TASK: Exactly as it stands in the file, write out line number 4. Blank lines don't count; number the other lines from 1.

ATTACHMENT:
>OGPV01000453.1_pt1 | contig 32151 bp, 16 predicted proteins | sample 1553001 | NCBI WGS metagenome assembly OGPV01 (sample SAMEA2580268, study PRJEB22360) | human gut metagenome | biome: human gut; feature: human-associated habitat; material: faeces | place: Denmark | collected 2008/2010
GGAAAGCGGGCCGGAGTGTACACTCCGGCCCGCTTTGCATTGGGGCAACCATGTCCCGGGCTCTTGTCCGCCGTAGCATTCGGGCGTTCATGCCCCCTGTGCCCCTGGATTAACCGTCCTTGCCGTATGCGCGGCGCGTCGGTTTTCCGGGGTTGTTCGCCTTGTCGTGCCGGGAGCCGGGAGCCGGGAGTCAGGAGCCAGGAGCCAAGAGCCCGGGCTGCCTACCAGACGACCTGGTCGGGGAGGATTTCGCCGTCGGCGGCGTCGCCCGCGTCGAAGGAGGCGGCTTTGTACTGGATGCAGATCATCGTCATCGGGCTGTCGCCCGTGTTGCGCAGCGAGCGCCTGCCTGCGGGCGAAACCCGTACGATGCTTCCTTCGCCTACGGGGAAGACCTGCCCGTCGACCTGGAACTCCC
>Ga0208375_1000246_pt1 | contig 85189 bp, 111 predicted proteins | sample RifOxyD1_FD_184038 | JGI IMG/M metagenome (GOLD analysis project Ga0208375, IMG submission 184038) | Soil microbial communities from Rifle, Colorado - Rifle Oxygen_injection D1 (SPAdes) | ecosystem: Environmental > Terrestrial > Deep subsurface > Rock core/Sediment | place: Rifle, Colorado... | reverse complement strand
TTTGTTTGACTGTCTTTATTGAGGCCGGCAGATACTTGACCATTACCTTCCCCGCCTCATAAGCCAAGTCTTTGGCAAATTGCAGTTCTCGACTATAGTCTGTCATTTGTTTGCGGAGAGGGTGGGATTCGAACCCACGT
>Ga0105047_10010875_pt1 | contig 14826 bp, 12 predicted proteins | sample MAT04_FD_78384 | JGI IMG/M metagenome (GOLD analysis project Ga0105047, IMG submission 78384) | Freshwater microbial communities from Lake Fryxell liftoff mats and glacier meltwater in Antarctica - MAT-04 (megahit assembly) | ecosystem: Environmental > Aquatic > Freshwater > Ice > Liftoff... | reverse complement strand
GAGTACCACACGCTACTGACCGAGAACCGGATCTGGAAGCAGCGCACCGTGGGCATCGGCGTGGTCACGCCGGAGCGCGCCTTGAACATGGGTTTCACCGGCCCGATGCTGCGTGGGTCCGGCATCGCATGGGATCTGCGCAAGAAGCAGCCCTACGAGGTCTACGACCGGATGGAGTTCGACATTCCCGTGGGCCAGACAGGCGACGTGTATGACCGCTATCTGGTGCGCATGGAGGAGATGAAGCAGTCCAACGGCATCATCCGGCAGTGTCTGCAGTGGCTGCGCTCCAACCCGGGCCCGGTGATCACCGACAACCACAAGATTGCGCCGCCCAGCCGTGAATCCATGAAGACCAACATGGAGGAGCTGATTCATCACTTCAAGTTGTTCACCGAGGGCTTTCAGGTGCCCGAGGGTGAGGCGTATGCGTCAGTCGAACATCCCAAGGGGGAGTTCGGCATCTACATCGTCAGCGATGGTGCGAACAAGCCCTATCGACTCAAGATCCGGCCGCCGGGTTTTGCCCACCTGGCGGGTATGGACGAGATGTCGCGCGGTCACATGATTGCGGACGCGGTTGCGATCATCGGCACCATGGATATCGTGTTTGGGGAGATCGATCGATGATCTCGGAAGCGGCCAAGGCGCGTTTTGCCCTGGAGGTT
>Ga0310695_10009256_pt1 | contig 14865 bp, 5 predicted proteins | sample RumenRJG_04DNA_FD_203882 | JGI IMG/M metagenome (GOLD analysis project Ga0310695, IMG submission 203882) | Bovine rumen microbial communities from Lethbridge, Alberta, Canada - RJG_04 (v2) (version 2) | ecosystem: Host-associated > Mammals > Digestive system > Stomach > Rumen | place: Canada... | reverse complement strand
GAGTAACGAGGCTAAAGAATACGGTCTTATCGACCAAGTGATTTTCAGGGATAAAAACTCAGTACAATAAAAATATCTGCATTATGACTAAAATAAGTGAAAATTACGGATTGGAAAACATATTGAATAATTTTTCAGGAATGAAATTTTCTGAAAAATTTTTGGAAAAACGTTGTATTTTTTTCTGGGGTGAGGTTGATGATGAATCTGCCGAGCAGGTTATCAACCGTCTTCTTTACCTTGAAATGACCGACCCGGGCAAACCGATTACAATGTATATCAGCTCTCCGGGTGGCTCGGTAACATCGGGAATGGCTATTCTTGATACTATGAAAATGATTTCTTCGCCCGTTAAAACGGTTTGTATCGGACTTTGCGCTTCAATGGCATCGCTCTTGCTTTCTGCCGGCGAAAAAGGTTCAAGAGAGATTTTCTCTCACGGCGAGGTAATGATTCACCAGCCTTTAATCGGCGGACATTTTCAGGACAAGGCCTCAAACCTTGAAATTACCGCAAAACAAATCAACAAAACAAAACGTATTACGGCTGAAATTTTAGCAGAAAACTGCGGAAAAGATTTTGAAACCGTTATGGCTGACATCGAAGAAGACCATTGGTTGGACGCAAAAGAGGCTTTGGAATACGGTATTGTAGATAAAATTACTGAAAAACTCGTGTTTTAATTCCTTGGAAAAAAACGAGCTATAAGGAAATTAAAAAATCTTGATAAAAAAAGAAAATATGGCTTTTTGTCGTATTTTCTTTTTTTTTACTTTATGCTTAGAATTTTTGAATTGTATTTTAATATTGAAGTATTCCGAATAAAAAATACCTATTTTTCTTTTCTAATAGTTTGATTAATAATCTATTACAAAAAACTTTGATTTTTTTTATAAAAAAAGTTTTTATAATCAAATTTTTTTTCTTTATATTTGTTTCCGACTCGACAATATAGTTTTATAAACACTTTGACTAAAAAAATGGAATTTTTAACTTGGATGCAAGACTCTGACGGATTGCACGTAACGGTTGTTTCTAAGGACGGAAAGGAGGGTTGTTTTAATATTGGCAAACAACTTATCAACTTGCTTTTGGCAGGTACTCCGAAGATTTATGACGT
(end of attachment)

TTTGTTTGACTGTCTTTATTGAGGCCGGCAGATACTTGACCATTACCTTCCCCGCCTCATAAGCCAAGTCTTTGGCAAATTGCAGTTCTCGACTATAGTCTGTCATTTGTTTGCGGAGAGGGTGGGATTCGAACCCACGT